The Portland Phoenix

Letter from Aroostook: How sweet it is

C.J. and Joe King

C.J. King, left, and his son Joe run The Maple Moose in Easton, where maple sugaring will soon be hitting its seasonal peak. (Portland Phoenix/Jan Grieco)

If you missed Maine Maple Sunday, don’t fear.  There’s still time to plan a trip to The County, where syrup production is at its peak. 

As the days grow longer, temperatures rise, and Aroostook maple producers are gathering sap to boil down to syrup, candy, sugar, fudge, and more. It’s arguably the sweetest time of the year for maple producers from Smyrna up to Eagle Lake.

After being housebound with below-zero temperatures and lots of snow, I took a drive out to The Maple Moose in Easton – one of the five producers in The County, and right on the Canadian border – to see how the sap is running.

And running it is.

Sugaring has come a long way since I was a kid growing up in Vermont. The metal buckets hanging on trees have largely been replaced by vacuum tubing that runs from tree to tree, collecting the clear sap that sugar maples produce as the days warm. Determining when that happens is really a matter of knowing the weather and the sugar bush that will be tapped.

C.J. King and his son Joe run The Maple Moose. They tap about 30 acres in their sugar bush and were happy for a first run of sap last week.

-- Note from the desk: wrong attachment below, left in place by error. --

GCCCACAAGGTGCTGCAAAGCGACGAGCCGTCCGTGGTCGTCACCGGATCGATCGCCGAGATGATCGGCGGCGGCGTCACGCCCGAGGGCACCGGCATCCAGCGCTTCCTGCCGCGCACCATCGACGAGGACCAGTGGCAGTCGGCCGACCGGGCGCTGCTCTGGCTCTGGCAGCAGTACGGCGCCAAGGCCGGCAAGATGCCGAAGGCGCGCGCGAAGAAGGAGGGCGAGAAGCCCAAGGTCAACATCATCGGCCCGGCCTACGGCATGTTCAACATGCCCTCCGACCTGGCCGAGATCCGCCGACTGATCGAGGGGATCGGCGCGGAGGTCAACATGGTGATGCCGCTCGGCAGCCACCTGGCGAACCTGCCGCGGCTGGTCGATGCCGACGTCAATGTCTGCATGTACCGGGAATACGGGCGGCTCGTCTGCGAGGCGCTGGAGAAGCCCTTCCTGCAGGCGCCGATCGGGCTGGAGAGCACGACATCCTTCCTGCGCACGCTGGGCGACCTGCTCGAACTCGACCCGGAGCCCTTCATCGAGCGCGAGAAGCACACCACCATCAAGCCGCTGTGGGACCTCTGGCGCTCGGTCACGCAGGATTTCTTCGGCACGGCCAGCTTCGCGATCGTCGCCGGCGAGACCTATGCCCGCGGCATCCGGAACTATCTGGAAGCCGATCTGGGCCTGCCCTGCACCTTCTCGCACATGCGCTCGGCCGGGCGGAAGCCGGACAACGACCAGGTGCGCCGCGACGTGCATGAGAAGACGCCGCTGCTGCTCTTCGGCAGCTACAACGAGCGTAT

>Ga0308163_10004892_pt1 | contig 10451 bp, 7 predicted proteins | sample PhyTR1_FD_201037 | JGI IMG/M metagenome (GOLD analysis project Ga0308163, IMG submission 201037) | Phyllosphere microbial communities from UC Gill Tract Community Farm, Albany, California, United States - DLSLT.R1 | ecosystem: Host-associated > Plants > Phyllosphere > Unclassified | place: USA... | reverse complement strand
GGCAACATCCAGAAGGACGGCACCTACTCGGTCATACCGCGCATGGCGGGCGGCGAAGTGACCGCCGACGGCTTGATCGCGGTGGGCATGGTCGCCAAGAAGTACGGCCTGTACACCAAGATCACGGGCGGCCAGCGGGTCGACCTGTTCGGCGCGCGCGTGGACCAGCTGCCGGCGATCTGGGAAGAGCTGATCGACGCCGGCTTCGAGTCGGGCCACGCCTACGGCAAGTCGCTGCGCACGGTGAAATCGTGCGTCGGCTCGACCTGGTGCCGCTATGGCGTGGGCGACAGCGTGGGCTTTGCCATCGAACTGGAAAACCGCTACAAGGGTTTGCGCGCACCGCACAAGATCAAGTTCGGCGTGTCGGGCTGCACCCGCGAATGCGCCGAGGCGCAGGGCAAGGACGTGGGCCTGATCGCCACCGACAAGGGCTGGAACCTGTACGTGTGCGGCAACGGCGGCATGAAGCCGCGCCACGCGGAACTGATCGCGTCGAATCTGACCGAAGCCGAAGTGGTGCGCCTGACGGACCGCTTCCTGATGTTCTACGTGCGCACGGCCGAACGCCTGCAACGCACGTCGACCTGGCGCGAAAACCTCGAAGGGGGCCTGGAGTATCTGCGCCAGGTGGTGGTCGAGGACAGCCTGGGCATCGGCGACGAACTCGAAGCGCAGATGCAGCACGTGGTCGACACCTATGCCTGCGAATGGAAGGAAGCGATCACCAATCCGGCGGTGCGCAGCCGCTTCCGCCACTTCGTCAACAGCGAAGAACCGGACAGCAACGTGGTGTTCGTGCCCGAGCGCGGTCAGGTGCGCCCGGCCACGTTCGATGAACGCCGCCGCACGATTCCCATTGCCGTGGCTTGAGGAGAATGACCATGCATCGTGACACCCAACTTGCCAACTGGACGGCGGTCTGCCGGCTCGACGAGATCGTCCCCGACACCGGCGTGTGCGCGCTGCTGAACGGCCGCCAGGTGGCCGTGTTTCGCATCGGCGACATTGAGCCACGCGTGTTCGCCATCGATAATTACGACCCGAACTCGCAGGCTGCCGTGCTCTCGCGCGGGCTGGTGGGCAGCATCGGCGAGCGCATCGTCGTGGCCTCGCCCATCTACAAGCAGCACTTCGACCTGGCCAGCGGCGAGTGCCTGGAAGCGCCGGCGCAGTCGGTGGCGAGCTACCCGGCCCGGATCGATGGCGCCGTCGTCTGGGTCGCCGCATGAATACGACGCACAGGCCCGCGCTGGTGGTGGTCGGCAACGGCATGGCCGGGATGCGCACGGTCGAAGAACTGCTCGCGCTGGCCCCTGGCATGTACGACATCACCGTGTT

There’s still snow in the woods – critical, they said, to provide the water that feeds the trees that gets the sap running. Their best yields, Joe said, are always the end of March and early April, which puts them about two to three weeks behind producers in the southern part of the state.  

Two weeks ago they began sap collection and are busy boiling it down into a variety of maple products, from syrup to candies that are sure to satisfy any sweet tooth.

Gone are the days of the open boilers. At The Maple Moose, stainless steel processing equipment that includes a new boiler evaporator and a reverse osmosis processor reduces about 75 percent of the water content in the sap before it even gets to the boiler. That is a far cry from the open boilers I saw in my youth and cuts the processing of 2,000 gallons of sap from 10 hours of boiling to two. 

Every day is spent collecting the sap that flows through the vacuum lines and into collection tanks. When there’s enough sap to boil, the precious liquid is hauled into the sugar shed and then into the equipment, and then is boiled down into the precious amber liquid.

Some is bottled immediately into three grades of syrup to suit your preference, and some is turned into maple cotton candy, sugar candy, maple needhams, cold-brew maple coffee (yup, maple coffee), and maple funnel fingers. All of it is sold in their on-site store, and they also ship. 

If you’re looking for a North Woods spring adventure, consider a weekend in The County to visit The Maple Moose, where you can get a glimpse of a sugaring operation and pick up some great syrup, and maybe if you’re lucky, maple taffy on snow.

Jan Grieco is a retired college instructor and former newspaper reporter. She lives in Perham, where she farms and lives off the land.

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